What was a fact about life that hit you the hardest when transitioning to high school and/or college?

Hell, it was the early-mid 1990s, and my huge university had this dial-in system for registering for classes. Each semester, they varied what block of the alphabet registered on which days. It was something like Seniors with last names starting I-P registered on Monday starting at 5 am, Seniors with last names with A-H on Tuesday at 5 am, and Seniors with R-Z on Wednesday at 5 am. Then Juniors I-P on Thursday at 5 am, Juniors A-H on Friday at 5 am, and so on.

For your first couple of years, it was like 3D Tetris to try and figure out how many possible schedules of classes that fit your degree plan and got your prerequisites out of the way, added up to a full course load of 14-16 hours, and also met any other requirements, because there was a fair chance that all the sections of your preferred class would be full, or that the only one left was at 8 am, or whatever. It got better as you progressed, in that the number of students related to the number of sections in upper level classes in your major was usually lower (i.e. there was always space). But for stuff like intro Calculus or Chemistry? Better be flexible.

Oh man, that takes me back! It would be 1:00AM and I’d be sitting at one of the terminals in the computer lab closest to my dorm, and I would be praying that I would be able to get into the system so I could snatch the last seat of whatever course I believed I just had to get into (or else I would surely die). They gave everyone a time ticket, but a time ticket didn’t guarantee that you’d be able to log in. There was much gnashing of teeth as you waited for an opening. Because the athletes got to register before everyone, I would picture all the football players taking all the classes I was interested in and get mad. Bad times, bad times…

Oh, ours wasn’t even at a terminal. It was one of those terrible phone-tree things, where you’d dial in, enter your credentials (student ID number and PIN, IIRC), and then you had to enter a specific numeric code for each class/section- like it would be “83245” for ECON 302, and “301” for class section 302 at 10 am M/W/F. Then it would say something like “Section 302 is not available”, and you’d have to try again.

Eventually you’d get some sort of half-assedly workable schedule out of it, but in general, everyone had to do some later year rejiggering of their schedules. I imagine if someone was hell-bent on graduating in the least possible amount of time, the system would probably not allow that, as you couldn’t arrange your classes in your first two years just-so to enable that.

That was also (in the spirit of the OP), one of the points when I realized that the world wasn’t fair and didn’t give a shit about me- it would impartially and impersonally do its thing, and whether or not it conformed to what I wanted was entirely beside the point.

I forgot other people had that issue with registration. At my college all of the athletes registered first. So senior athletes then juniors and so on. Even as a freshmen I registered before all of the seniors who weren’t athletes so I always got the classes I needed at the time I needed. In theory it was because I had to be in pre-practice starting at 3 pm and I had morning practice through 8 am so I had less times I could take classes than a normal student.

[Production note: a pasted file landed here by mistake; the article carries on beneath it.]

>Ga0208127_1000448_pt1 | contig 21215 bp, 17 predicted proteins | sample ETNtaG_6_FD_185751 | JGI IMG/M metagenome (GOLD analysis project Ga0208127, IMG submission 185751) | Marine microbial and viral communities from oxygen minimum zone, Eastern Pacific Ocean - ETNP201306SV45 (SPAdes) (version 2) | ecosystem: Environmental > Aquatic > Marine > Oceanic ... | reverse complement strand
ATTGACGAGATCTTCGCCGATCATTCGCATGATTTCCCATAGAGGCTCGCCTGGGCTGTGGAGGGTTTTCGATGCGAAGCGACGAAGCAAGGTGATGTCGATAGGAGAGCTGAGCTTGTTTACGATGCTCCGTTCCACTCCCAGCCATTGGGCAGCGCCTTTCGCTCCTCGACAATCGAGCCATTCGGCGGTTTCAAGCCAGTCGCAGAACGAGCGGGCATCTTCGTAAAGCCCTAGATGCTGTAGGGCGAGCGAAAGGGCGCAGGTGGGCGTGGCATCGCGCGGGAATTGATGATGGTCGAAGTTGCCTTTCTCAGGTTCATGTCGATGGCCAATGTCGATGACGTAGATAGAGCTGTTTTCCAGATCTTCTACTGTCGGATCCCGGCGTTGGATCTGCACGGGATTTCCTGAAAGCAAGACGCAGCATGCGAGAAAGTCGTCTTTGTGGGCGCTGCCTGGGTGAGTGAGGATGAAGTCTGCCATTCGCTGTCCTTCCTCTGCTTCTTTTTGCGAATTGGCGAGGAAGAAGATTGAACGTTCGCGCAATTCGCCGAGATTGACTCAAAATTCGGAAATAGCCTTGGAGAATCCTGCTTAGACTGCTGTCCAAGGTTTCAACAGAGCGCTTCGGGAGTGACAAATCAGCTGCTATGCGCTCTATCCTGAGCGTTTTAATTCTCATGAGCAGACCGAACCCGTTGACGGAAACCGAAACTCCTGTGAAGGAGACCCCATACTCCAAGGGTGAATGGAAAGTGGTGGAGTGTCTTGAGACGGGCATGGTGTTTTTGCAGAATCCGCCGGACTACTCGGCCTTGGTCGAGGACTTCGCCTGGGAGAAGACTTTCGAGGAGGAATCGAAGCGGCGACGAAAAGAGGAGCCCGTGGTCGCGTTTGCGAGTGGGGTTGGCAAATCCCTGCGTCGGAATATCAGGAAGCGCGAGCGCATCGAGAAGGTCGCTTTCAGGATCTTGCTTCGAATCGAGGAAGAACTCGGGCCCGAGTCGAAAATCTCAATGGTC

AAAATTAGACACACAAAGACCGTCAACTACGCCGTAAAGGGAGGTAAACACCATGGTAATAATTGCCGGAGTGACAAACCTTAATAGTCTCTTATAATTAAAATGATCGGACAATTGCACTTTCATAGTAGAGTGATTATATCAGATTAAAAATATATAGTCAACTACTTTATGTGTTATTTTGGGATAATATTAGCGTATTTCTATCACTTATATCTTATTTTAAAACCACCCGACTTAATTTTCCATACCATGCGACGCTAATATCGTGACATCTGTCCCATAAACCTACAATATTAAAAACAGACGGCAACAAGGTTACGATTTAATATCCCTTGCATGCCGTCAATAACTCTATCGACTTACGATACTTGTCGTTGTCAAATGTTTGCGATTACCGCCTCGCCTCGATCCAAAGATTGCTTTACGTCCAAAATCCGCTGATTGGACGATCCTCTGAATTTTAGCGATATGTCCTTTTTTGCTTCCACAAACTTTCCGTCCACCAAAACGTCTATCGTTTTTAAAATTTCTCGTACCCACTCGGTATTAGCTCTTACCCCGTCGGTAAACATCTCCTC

That pretty much describes my experience. With nobody to push me, I failed dismally in my first semester and was told to take my sorry ass elsewhere. I spent a semester going to night school to get my GPA up a bit and was able to reenter the university on probation the next semester.

The other thing that dawned on me was that I didn’t have to carry my high school perception of myself onward in life. You know, that whole thing with your identity being defined by how others treated you? I could be whomever I wished to be, as very few people at the university knew me, and I was able to let my confidence grow a bit and shuck the crippling shyness. As a result, I started having to drive the girls away with a stick, not that I tried all that hard.

I came from a crazy family, so that was the greatest factor in my life experiences at that age.

In middle school (seventh and eight grades) I had a 3.9 GPA with gym as the only class less than an A. As a bookworm from my earliest memories, I couldn’t throw a ball for the life of me.

The pressure from my father was too intense. The pressure was not to get a perfect GPA, which may be what people would expect, but rather my father couldn’t allow family members to succeed or feel good about themselves. He used the excuse that I was “too proud” of my success, and the abuse each time a report card came home got too overwhelming so in the summer before high school I decided to just lower my grades to get Bs. That apparently was fine with him.

I got reset in university, and started off the same way, with a GPA in my first year that qualified me for an award (with money!) from the engineering department. Unfortunately, as the classes got more difficult, simply showing up to class and listening wasn’t sufficient enough and I had piss poor habits as well the ongoing anxiety related to the conflicting fears of both success and failure lead to a final B+ average.